LAS VEGAS-Sergey “Krusher” Kovalev dominated France’s Nadjib Mohammedi from the opening bell and ended it with a flourish to win by knockout and keep three light heavyweight world titles on Saturday.
In the boxing capital of the world, WBA, IBF and WBO champion Kovalev (28-0-1, 25 Kos) displayed his flashing fists and tremendous power in front of a Las Vegas crowd at the Mandalay Bay Resort and Casino. Mohammedi (38-4, 23 Kos) didn’t seem to stand a chance of winning at all.
Kovalev may be known for his power but let Mohammedi know that his buttery smooth boxing skills are an overlooked asset as he jabbed effectively in the first round and attacked the body sporadically in the first round. It was easy pickings for Krusher.
The second round saw Kovalev open up the artillery with some lightning right leads from his long right hand reach that seemed to stretch across the ring. Mohammedi seemed perplexed by the reach and the quickness of Kovalev’s blows. A sudden five-punch combination floored Mohammedi. Though he beat the count he was met with some heavy body shots and a final left hook at the end of the round. But somehow he survived.
“After the knockdown I knew I was in a fight. I started to catch him with shots,” Mohammedi said. “Kovalev is a skilled fighter and it takes time to figure him out. Unfortunately I got a thumb in the eye.”
In the third round Kovalev seemed to smell the end and launched another batch of long rights that had Mohammedi on his heels. The French fighter launched a left hook that connected but not enough to stop the oncoming avalanche. A right cross-left hook combination drilled Mohammedi and put him on the floor again. Referee Kenny Bayless looked at the fallen fighter and waved the fight over at 2:38 of the round.
“I wanted more rounds. I wanted him to look like clown. I wanted him to look foolish. I don’t even know how I knocked him down. I only wish I could have given the fans a longer fight,” said Kovalev. “I’m very happy I got the victory. I gave my best. I told him to stand up. It was a short show. I wanted to continue. I tried to continue longer this fight.”
It wasn’t to be. Kovalev was just too good for Mohammedi.
In a fierce light heavyweight battle Jean Pascal (30-3-1, 17 Kos) managed a close but unanimous decision win over Cuba’s Yuniesky Gonzalez (16-1, 12 Kos) after ten rounds. Fans booed and fans cheered.
Gonzalez wasted little time showing that he was trying to blow out Pascal. A big left hook drilled the former light heavyweight champion but that famous chin of his withstood the blow in the first round.
The second round saw both unleash the artillery with fierce exchanges. Gonzalez and Pascal unloaded mind-blowing bombs that each took with surprising ease. The blows kept launching and the bombs kept landing but neither fighter seemed fazed.
Pascal and Gonzalez went most of the 10 rounds in this fashion with neither fighter even close to going down. But the shocking sound of the blows reverberated throughout the arena. After the final furious round all three judges scored it the same 96-94 for Pascal.
The win sets up a possible rematch with Kovalev, who saw a few minutes of the fight.
“What I saw of the fight Gonzalez was much better. I want to fight this guy too. I’m ready for anybody. It is boxing,” said Kovalev.
Sullivan Barrera (16-0, 11 Kos) walked in the ring as the big favorite but France’s Hakim Zoulikha (21-8) was no joke and made the taller fighter earn every second to stay in the ring. After 10 turbulent rounds Sullivan was finally able to connect with a three punch combination on the seemingly invulnerable French light heavyweight. The end came at 1:34 of the eighth round with Barrera winning by knockout.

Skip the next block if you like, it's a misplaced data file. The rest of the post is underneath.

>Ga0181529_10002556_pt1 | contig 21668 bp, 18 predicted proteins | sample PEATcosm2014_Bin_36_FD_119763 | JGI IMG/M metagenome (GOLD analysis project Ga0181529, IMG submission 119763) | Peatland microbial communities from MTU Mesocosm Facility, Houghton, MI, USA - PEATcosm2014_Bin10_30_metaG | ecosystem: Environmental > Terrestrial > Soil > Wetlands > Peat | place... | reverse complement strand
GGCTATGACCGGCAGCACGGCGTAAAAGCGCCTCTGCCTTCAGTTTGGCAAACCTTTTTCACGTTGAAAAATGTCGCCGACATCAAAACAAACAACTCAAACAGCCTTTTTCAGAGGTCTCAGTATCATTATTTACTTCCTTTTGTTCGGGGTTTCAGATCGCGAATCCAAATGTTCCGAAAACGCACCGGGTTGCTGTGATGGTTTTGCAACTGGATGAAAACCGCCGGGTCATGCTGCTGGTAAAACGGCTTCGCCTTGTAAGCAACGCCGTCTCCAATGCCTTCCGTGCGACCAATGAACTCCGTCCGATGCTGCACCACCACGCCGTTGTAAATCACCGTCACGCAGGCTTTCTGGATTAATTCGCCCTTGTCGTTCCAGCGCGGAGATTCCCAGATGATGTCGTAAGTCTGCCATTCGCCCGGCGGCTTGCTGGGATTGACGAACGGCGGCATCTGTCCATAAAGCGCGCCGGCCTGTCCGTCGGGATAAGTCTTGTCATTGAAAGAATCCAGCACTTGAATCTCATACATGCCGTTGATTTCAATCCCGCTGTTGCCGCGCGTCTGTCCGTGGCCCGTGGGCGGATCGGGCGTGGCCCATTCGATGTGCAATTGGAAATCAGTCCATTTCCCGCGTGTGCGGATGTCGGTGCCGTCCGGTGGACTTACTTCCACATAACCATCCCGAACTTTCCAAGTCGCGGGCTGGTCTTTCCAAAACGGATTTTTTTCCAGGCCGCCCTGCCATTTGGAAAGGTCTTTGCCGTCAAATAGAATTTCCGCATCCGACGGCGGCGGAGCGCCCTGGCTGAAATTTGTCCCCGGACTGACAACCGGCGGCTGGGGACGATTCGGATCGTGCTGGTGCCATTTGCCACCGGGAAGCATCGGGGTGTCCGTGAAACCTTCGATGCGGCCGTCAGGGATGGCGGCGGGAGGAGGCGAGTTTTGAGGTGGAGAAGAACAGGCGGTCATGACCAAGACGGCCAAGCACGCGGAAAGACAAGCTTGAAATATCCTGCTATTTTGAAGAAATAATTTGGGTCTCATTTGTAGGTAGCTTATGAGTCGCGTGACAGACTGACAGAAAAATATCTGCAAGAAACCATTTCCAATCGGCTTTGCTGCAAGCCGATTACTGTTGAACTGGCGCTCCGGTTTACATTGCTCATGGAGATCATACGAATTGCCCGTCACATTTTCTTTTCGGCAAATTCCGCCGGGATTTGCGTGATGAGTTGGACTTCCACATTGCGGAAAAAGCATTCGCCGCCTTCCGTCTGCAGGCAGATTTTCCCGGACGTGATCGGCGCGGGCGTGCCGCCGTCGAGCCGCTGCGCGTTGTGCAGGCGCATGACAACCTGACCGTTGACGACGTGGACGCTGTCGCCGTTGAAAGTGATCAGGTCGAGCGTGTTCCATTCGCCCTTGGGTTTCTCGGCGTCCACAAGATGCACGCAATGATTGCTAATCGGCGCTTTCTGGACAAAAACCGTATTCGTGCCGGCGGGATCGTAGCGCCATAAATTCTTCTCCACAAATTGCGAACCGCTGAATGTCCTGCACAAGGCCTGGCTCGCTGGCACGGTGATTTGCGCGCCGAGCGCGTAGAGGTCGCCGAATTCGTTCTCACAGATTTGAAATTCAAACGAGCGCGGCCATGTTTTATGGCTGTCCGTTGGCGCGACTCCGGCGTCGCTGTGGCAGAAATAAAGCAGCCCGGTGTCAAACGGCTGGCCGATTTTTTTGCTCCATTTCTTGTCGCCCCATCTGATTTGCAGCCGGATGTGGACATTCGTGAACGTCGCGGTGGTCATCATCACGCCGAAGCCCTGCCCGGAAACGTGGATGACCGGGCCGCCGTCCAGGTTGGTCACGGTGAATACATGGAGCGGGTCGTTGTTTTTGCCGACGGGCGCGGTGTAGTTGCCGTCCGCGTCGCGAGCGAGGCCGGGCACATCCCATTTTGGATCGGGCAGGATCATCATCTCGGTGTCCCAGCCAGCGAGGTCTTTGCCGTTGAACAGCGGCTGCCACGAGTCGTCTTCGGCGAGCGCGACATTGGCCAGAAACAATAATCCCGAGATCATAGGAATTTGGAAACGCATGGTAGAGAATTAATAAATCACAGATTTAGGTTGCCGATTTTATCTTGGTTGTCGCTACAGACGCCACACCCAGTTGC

The two light heavyweights brawled for most of the fight with Zoulikha taking two or three blows to land his big overhand right bombs. They landed continuously but he was unable to connect with the one telling blow.
Sullivan floored Zoulikha with a right hand in the second round but for the next four rounds the two exchanged furiously with neither able to move the other backward. It was like watching Gene Fullmer battle Sugar Ray Robinson though Sullivan’s punches were a bit wide. In the end, a three punch combination by the taller Sullivan sent Zoulikha reeling across the ring. A short left hook drilled Zoulikha for a knockdown. He got up and was met with a barrage of punches including a right uppercut. Referee Russell Mora ended the fight at 1:34 of the eighth round.
A great fight while it lasted.
A junior welterweight clash between Joel Diaz (19-0, 15 Kos) of Palmdale, Calif. and Guadalajara’s Alejandro Rodriguez (24-18-1, 14 Kos) proved one-sided after the first round. Diaz cut down Rodriguez with a potent right counter that dropped the taller Mexican fighter twice in the second round. But he survived.
The end came in round four as Rodriguez tried using his longer reach and holding tactics to stop Diaz’s rushes. An exchange of punches saw Diaz connect with his right inside of Rodriguez’s wide left hook and down he went. Referee Kenny Bayless stopped the fight at 39 seconds of the round.
Diaz trains in Big Bear at Abel Sanchez’s training camp.
In a heavyweight showdown between Californians it was Modesto’s Rodney Hernandez (8-2-1) defeating San Pedro’s Brice Ritani-Coe (4-4-1) by split decision that was more a sparring match than a fight. Ritani fired more punches but with little zest. Hernandez hit harder but seldom unleashed blows. Two judges saw it for Hernandez 58-56. 59-55 and one for Ritani-Coe 58-56.
In a second heavyweight match Cassius Chaney (3-0, 2 Kos) scored a first round knockout over Eduardo Ramirez (1-3) of Yuma, Arizona. The fight ended at 1:55 of the first round when Chaney connected with a left hook.